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Hello, Erica-

I don't know that we specifically have a protocol beyond the one for
restraints, but here are a few references that might help.  I haven't
looked at the last two years of literature, though, so there may be better
stuff out there now.

Pre-diagnosed psychiatric illness:  orally dissolving tablets of atypical
antipsychotics have been shown to be more effective than haloperidol, with
less risk of extrapyramidal side effects.1 Repeating a dose of something
they already take is an option.

Garden variety dangerous violent person:  IM midazolam more effective and
safer than IM haloperidol.2  

Already on some kind of antipsychotic but you don't know what: 
ziprasidone IM sedated adults in 15 minutes.3, 4  

I am pretty sure risperdal is the only antipsychotic with an indication
for autism, and while I don't have first hand experience with it
dexmedetomidine is new-ish alpha-2 agonist.  One series of 122 patients,
many with diagnoses of delay, autism, or psychiatric illness, found onset
of sedation in a meant time of 27 minutes using 5μg/kg of  buccal
dexmedetomidine. 5

1.         Allen MH, Currier GW, Carpenter D, Ross RW, Docherty
JP. The expert consensus guideline series. Treatment of behavioral
emergencies 2005. J Psychiatr Pract. Nov 2005;11 Suppl 1:5-108; quiz
110-102.

2.         Rapid tranquillisation for agitated patients in
emergency psychiatric rooms: a randomised trial of midazolam versus
haloperidol plus promethazine. Bmj. Sep 27 2003;327(7417):708-713.

3.         Mendelowitz AJ. The utility of intramuscular
ziprasidone in the management of acute psychotic agitation. Ann Clin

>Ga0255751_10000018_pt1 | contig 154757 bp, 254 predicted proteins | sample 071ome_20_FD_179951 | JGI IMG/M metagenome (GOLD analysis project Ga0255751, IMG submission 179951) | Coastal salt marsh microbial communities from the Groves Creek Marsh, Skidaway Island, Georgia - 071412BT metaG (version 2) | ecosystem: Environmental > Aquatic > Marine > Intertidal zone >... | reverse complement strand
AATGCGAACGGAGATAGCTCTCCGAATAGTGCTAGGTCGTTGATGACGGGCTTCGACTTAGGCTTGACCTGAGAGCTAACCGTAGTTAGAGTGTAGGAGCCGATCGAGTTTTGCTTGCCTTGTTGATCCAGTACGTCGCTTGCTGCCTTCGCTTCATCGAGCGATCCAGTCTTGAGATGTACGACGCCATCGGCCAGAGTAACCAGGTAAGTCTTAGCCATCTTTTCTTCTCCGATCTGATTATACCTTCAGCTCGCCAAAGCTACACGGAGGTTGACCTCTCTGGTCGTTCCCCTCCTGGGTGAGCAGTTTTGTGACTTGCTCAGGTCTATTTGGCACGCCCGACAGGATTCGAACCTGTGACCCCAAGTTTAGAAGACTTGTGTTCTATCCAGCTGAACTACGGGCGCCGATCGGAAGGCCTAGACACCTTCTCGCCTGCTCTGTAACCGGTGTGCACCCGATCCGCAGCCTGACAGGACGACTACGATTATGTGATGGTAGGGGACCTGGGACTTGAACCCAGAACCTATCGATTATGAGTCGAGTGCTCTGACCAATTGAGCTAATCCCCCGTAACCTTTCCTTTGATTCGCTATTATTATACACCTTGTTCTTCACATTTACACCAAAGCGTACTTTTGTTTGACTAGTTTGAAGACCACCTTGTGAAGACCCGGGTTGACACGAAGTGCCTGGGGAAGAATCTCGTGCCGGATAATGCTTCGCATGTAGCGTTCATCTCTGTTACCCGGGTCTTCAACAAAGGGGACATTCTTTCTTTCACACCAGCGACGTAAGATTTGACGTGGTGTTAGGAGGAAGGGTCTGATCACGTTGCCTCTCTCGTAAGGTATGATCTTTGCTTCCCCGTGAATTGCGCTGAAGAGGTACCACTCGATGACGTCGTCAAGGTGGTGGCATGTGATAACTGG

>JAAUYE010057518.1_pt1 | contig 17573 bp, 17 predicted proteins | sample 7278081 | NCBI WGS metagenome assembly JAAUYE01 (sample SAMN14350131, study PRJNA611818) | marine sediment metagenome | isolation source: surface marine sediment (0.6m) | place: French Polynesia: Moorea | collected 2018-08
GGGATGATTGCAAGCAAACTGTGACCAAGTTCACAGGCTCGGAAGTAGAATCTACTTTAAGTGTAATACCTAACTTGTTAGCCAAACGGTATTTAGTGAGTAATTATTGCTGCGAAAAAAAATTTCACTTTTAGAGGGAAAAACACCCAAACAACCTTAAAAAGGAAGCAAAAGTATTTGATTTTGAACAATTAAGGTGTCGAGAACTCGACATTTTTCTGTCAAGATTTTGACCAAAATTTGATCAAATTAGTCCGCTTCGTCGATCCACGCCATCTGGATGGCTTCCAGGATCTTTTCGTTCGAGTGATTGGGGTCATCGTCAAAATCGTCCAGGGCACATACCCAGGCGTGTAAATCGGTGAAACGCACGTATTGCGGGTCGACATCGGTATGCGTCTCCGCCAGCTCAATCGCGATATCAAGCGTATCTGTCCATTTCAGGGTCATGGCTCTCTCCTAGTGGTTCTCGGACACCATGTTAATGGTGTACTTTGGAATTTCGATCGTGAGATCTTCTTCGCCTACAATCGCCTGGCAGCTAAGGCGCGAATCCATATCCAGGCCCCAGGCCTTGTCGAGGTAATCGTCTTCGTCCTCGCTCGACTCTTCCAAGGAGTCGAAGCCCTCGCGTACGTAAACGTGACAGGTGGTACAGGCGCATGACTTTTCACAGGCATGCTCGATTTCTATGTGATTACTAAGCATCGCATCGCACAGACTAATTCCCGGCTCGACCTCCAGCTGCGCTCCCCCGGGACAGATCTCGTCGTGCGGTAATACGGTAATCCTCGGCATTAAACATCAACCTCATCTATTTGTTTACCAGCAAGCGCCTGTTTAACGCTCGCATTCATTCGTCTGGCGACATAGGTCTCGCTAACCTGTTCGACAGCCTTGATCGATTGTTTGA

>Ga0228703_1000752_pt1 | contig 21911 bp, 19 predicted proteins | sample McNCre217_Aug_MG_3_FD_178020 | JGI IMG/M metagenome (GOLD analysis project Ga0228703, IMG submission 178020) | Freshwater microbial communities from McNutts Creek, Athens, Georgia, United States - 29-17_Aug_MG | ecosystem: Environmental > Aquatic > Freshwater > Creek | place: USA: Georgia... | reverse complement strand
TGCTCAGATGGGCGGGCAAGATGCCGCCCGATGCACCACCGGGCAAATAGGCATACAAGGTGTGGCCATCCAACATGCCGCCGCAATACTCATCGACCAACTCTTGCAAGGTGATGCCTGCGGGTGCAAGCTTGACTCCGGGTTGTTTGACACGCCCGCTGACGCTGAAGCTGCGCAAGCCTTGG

Psychiatry. Jul-Sep 2004;16(3):145-154.

4.         Daniel DG, Potkin SG, Reeves KR, Swift RH, Harrigan EP.
Intramuscular (IM) ziprasidone 20 mg is effective in reducing acute
agitation associated with psychosis: a double-blind, randomized trial.
Psychopharmacology (Berl). May 2001;155(2):128-134.

5.         Lubisch N, Tordella T, Roskos R. Buccal Dexmedetomidine
is an Effective Alternative for Procedural Sedations in Pediatric
Patients. American Academy of Pediatrics. San Francisco; 2007.

 

"Erica Liebelt, M.D." <[log in to unmask]> writes:
>Dear Colleagues,
>
> 
>
>Has anyone developed/implemented  standardized guidelines/order sets for
>sedating the agitated/violent/psychotic/ patient and/or "behavioral
>emergencies" in the pediatric emergency department-specifically
>indications for pharmacologic sedation, pharmacologic options, doses,
>routes of administration, and patient monitoring. We are starting to
>look at these issues from a medication safety perspective and am
>interested in what others are doing/have done.
>
> 
>
>Thank you in advance.
>
> 
>
>Erica
>
> 
>
> 
>
> 
>
> 
>
> 
>
>Erica L. Liebelt MD FACMT
>
>Professor of Pediatrics and Emergency Medicine
>
>Medical Director of Medication Safety, The Children's Hospital
>
>Director, Medical Toxicology Services
>
>UAB and Children's Hospital
>
>1600 7th Ave South, CPP Suite 210
>
>Birmingham, AL  35233
>
> 
>
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Amy Baxter MD
Pediatric Emergency Medicine Associates
404 371-1190


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